Erebuni Archaeological Museum

The Erebuni Museum, established in 1968, commemorates the 2750th anniversary of Yerevan, the capital of Armenia. Located at the foot of the Arin Berd hill, the museum offers a unique opportunity to explore the ancient Urartian Fortress of Erebouni, built in 782 BCE by Argishti I, King of Urartu. The fortress has been excavated, restored, and transformed into an open-air museum, allowing visitors to experience the citadel's rich history.

Constructed primarily from raw bricks, the fortress was once surrounded by formidable walls and featured the temple of the god Khaldi at its heart. Numerous frescoes adorned the temple's walls, and giant karasses (wine storage pitches) were buried in the ground. Excavations have uncovered ceramics, potter's wheels, and other artifacts revealing the daily life and habits of Erebouni's inhabitants.

Today, the Erebuni Museum houses over 12,000 exhibits, including sups, jars, bronze bracelets, glass, and agate beads. Designed by architects Baghdasar Arzoumanian and Shmavon Azatian and sculptor A. Harutiunian, the museum building reflects the history of the ancient Urartu state through its sculptural design. Erebuni Museum also has two branches in Shengavit and Karmir Blur, with additional collections of artifacts.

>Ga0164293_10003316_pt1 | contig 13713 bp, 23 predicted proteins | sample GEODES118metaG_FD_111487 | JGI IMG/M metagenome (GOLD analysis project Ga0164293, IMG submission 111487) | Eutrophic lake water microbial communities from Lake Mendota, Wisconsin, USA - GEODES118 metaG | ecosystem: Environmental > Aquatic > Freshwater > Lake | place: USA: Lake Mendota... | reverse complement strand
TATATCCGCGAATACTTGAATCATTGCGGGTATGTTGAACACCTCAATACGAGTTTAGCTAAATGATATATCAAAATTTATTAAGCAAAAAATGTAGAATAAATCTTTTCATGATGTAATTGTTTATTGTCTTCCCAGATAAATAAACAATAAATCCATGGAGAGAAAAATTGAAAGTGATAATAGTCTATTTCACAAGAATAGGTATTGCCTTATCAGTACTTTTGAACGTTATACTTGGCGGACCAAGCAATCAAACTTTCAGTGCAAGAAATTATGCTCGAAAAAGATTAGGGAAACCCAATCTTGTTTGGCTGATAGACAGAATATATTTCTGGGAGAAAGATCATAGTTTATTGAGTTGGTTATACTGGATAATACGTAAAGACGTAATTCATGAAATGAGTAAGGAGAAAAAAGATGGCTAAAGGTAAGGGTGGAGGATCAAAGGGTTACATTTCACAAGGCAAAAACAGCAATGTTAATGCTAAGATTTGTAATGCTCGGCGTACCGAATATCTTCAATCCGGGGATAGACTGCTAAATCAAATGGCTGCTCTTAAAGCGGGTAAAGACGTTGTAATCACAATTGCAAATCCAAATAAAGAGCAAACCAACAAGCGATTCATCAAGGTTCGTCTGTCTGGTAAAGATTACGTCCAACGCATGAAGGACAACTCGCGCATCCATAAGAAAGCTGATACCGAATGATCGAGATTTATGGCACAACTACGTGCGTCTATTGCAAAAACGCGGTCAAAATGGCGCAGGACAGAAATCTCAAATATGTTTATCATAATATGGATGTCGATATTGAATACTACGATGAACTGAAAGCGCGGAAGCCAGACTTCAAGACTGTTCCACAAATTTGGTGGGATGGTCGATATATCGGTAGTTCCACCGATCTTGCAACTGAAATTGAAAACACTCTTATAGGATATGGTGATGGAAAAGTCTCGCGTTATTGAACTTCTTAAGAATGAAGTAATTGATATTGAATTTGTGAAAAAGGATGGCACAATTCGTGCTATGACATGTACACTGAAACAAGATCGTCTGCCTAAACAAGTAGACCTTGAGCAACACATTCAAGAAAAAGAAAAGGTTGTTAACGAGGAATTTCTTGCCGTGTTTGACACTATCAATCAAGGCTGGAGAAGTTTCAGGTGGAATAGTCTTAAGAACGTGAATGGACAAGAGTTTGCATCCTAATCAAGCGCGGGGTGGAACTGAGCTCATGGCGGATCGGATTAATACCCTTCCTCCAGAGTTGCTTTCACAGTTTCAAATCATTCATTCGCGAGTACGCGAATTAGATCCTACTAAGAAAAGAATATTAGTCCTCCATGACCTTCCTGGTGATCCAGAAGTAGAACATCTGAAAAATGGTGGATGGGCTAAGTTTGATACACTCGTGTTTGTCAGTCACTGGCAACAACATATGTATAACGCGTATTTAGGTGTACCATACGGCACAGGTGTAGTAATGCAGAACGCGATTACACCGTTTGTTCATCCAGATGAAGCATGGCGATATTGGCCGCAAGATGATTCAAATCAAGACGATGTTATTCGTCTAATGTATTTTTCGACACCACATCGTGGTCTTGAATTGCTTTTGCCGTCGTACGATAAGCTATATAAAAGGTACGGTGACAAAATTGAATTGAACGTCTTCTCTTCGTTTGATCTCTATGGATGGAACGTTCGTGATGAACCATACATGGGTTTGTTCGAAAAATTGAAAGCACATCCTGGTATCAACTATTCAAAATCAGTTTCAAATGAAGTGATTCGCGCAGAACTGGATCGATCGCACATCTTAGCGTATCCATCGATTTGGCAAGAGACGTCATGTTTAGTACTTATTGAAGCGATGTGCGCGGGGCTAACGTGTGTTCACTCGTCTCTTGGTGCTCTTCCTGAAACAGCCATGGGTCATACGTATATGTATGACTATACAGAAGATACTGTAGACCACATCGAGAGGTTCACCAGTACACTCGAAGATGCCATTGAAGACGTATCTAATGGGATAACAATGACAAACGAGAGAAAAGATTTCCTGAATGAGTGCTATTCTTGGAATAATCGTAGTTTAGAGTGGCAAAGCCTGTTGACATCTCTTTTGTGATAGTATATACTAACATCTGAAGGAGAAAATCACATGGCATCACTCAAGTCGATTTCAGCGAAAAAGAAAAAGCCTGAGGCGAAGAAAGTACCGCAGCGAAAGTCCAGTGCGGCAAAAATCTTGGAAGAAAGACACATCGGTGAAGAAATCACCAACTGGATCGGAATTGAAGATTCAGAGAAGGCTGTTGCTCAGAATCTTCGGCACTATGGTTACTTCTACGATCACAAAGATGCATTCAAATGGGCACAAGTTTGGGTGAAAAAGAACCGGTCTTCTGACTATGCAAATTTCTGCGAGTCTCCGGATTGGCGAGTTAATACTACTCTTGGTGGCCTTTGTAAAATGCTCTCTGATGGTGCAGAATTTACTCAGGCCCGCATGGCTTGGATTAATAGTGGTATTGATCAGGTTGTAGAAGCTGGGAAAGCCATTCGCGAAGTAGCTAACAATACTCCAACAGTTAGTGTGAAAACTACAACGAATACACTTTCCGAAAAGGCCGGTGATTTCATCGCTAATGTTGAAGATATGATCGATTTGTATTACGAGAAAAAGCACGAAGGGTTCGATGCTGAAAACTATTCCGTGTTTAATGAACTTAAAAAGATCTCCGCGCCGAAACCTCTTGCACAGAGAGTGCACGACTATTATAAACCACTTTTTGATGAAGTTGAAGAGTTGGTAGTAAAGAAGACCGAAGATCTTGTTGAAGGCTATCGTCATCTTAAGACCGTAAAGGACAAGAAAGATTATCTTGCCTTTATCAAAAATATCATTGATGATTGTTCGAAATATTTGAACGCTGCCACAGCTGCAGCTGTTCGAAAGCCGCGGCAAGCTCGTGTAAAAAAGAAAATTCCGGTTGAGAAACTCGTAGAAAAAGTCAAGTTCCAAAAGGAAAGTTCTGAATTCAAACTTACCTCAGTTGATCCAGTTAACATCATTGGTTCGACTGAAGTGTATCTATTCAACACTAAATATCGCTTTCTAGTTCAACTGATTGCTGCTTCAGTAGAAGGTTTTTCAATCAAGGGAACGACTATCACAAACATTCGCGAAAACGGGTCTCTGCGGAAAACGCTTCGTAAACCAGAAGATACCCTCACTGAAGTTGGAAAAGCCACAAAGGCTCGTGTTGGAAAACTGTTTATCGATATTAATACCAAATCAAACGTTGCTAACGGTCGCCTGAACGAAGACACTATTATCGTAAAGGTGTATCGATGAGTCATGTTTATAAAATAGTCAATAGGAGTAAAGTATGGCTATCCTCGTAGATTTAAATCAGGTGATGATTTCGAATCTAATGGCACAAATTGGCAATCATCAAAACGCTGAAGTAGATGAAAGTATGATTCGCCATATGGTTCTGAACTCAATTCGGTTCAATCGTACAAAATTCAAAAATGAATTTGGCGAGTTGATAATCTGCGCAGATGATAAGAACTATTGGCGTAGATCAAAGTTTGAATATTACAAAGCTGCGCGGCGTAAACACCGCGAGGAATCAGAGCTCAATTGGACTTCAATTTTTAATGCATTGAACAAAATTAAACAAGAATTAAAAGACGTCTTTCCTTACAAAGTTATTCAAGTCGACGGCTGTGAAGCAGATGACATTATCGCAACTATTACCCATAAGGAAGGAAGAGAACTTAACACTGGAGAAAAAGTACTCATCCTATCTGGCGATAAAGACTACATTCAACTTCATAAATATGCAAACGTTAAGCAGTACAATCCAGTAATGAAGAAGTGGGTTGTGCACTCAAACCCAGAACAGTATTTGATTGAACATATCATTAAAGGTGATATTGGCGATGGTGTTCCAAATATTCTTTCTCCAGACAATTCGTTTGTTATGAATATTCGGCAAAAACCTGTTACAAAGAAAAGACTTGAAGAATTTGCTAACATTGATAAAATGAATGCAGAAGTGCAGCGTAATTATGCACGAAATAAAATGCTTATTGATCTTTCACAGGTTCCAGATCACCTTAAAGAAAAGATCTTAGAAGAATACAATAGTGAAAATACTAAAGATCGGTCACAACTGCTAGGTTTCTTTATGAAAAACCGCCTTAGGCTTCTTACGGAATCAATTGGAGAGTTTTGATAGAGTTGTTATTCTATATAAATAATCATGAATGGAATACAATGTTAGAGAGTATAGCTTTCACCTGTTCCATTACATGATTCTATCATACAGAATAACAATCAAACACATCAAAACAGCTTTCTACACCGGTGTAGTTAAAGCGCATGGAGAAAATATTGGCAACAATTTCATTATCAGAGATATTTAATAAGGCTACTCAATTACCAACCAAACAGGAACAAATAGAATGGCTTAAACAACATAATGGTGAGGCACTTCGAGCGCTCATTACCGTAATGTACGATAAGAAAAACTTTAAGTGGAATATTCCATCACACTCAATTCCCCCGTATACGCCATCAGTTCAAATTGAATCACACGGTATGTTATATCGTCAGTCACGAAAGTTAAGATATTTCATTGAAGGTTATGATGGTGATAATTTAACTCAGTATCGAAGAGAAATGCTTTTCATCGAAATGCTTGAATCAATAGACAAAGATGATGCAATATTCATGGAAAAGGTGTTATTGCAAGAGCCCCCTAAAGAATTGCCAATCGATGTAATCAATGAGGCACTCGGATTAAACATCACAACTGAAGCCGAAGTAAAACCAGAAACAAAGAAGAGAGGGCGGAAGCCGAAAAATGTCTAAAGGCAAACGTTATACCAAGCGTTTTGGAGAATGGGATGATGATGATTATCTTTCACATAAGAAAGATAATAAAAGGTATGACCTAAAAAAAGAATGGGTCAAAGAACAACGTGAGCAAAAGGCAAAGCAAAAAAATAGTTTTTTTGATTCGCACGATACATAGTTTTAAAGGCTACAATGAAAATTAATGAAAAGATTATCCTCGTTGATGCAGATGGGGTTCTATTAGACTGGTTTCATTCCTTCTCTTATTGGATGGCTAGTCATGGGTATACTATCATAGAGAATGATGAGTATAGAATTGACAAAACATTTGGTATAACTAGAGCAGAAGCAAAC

Apart from its permanent exhibition, the Erebuni Historical-Archaeological Reserve-Museum regularly hosts temporary exhibitions to showcase the museum's collection and share the latest archaeological findings from Erebuni, Karmir Blur, and Shengavit.

Under the direction of Miqayel Badalyan since 2018, the Erebuni Museum offers a fascinating journey into the ancient history of Yerevan, providing insight into the daily life at the palace of Argishti I and the vibrant culture of the Urartu civilization.

Nearest to Erebuni Archaeological Museum

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